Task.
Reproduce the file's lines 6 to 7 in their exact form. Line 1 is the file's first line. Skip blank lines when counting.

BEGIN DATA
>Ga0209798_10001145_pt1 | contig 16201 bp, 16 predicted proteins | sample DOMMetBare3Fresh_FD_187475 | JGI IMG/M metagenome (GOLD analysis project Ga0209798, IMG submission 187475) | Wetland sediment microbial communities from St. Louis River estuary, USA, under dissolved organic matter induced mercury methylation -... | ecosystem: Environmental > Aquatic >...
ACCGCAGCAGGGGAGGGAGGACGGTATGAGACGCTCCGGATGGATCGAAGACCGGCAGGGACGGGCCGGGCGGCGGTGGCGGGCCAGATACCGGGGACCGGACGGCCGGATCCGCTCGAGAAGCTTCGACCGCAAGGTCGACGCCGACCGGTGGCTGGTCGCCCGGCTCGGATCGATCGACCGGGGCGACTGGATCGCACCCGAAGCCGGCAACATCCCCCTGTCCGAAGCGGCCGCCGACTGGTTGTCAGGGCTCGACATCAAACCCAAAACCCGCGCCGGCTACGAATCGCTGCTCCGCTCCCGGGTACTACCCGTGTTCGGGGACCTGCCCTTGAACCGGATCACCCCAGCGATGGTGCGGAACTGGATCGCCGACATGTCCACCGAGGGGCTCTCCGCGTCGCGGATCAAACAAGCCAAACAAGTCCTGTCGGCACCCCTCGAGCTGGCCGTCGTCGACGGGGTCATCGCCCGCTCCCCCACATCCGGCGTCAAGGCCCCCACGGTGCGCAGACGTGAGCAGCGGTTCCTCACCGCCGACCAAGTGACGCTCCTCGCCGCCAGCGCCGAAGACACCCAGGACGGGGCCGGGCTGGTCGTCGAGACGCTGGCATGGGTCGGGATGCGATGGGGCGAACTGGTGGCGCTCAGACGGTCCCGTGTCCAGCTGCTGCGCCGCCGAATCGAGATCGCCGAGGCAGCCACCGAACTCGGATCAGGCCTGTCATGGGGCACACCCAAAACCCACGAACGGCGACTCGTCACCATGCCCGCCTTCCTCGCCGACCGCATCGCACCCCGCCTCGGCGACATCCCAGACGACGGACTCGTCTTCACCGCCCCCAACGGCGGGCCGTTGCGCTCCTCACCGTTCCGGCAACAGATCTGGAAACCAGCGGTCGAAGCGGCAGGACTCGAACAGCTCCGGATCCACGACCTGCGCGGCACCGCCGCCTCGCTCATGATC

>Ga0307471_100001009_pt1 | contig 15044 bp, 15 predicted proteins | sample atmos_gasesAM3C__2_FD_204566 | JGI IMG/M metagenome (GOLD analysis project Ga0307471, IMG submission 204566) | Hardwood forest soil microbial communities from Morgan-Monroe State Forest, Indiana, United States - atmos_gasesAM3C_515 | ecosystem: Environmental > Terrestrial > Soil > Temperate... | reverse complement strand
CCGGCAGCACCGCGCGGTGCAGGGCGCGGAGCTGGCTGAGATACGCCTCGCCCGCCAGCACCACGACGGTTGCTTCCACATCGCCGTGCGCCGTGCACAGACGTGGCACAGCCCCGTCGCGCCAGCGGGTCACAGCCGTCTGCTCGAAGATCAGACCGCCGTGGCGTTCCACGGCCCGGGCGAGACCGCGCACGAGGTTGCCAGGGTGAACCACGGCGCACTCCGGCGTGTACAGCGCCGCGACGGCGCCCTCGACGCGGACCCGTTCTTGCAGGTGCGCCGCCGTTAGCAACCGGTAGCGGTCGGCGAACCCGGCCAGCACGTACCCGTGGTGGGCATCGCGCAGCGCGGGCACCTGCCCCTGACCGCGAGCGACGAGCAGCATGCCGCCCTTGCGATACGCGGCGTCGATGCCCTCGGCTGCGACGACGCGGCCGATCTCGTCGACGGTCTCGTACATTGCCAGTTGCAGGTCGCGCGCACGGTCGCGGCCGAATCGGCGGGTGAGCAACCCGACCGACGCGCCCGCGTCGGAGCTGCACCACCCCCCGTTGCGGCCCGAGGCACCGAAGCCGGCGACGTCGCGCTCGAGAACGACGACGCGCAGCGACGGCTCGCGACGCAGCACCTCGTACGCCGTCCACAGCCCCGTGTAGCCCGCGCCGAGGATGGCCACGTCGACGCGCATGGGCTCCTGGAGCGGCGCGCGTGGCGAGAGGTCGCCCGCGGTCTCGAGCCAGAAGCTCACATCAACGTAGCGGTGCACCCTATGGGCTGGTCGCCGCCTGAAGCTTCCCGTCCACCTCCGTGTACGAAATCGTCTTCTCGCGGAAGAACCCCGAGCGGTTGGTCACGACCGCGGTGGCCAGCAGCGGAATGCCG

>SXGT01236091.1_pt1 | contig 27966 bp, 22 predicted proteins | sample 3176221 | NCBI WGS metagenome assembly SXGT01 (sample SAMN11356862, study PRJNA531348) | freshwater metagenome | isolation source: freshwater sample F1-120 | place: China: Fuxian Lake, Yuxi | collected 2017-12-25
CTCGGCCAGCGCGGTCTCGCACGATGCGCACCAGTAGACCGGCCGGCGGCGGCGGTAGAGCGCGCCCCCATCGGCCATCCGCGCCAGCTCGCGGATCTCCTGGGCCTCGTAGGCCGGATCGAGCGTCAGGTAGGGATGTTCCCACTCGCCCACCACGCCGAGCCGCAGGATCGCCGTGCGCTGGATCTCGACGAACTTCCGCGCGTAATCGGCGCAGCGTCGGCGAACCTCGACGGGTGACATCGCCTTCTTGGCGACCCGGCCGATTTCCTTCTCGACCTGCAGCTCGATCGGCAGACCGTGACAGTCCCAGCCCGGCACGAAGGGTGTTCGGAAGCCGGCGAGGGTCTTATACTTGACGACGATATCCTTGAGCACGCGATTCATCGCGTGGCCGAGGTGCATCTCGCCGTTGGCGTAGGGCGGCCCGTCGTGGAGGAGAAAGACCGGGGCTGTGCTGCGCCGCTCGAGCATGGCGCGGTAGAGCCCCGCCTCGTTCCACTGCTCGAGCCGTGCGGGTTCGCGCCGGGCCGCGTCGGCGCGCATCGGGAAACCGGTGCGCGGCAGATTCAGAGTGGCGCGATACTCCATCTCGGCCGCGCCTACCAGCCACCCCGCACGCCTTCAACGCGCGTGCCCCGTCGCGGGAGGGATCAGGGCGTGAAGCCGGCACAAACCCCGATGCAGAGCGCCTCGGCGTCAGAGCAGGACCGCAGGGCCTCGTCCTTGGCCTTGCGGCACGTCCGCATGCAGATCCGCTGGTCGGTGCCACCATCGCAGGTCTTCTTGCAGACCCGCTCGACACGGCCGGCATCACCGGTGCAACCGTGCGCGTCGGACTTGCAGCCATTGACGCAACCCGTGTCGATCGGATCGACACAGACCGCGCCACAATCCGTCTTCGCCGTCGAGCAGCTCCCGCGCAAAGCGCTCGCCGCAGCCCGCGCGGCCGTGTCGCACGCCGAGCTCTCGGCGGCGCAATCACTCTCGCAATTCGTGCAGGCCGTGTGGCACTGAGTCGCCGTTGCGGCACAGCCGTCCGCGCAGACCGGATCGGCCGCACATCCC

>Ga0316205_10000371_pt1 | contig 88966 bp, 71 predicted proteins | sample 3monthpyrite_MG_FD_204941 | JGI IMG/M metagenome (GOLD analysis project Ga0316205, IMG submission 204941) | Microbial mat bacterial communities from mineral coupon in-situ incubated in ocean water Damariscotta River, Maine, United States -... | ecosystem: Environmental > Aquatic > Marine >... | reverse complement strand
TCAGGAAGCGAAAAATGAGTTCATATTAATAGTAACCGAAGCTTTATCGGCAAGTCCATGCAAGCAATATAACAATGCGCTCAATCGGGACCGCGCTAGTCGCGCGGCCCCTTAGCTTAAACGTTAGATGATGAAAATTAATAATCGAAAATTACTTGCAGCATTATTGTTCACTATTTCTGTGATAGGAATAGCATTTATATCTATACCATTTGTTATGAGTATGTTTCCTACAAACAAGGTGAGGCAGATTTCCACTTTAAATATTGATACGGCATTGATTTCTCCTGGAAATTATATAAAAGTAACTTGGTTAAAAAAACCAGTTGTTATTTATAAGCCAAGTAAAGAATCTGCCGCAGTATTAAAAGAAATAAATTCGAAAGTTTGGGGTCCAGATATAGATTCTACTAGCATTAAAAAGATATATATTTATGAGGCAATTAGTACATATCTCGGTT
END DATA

CTCGGCCAGCGCGGTCTCGCACGATGCGCACCAGTAGACCGGCCGGCGGCGGCGGTAGAGCGCGCCCCCATCGGCCATCCGCGCCAGCTCGCGGATCTCCTGGGCCTCGTAGGCCGGATCGAGCGTCAGGTAGGGATGTTCCCACTCGCCCACCACGCCGAGCCGCAGGATCGCCGTGCGCTGGATCTCGACGAACTTCCGCGCGTAATCGGCGCAGCGTCGGCGAACCTCGACGGGTGACATCGCCTTCTTGGCGACCCGGCCGATTTCCTTCTCGACCTGCAGCTCGATCGGCAGACCGTGACAGTCCCAGCCCGGCACGAAGGGTGTTCGGAAGCCGGCGAGGGTCTTATACTTGACGACGATATCCTTGAGCACGCGATTCATCGCGTGGCCGAGGTGCATCTCGCCGTTGGCGTAGGGCGGCCCGTCGTGGAGGAGAAAGACCGGGGCTGTGCTGCGCCGCTCGAGCATGGCGCGGTAGAGCCCCGCCTCGTTCCACTGCTCGAGCCGTGCGGGTTCGCGCCGGGCCGCGTCGGCGCGCATCGGGAAACCGGTGCGCGGCAGATTCAGAGTGGCGCGATACTCCATCTCGGCCGCGCCTACCAGCCACCCCGCACGCCTTCAACGCGCGTGCCCCGTCGCGGGAGGGATCAGGGCGTGAAGCCGGCACAAACCCCGATGCAGAGCGCCTCGGCGTCAGAGCAGGACCGCAGGGCCTCGTCCTTGGCCTTGCGGCACGTCCGCATGCAGATCCGCTGGTCGGTGCCACCATCGCAGGTCTTCTTGCAGACCCGCTCGACACGGCCGGCATCACCGGTGCAACCGTGCGCGTCGGACTTGCAGCCATTGACGCAACCCGTGTCGATCGGATCGACACAGACCGCGCCACAATCCGTCTTCGCCGTCGAGCAGCTCCCGCGCAAAGCGCTCGCCGCAGCCCGCGCGGCCGTGTCGCACGCCGAGCTCTCGGCGGCGCAATCACTCTCGCAATTCGTGCAGGCCGTGTGGCACTGAGTCGCCGTTGCGGCACAGCCGTCCGCGCAGACCGGATCGGCCGCACATCCC

>Ga0316205_10000371_pt1 | contig 88966 bp, 71 predicted proteins | sample 3monthpyrite_MG_FD_204941 | JGI IMG/M metagenome (GOLD analysis project Ga0316205, IMG submission 204941) | Microbial mat bacterial communities from mineral coupon in-situ incubated in ocean water Damariscotta River, Maine, United States -... | ecosystem: Environmental > Aquatic > Marine >... | reverse complement strand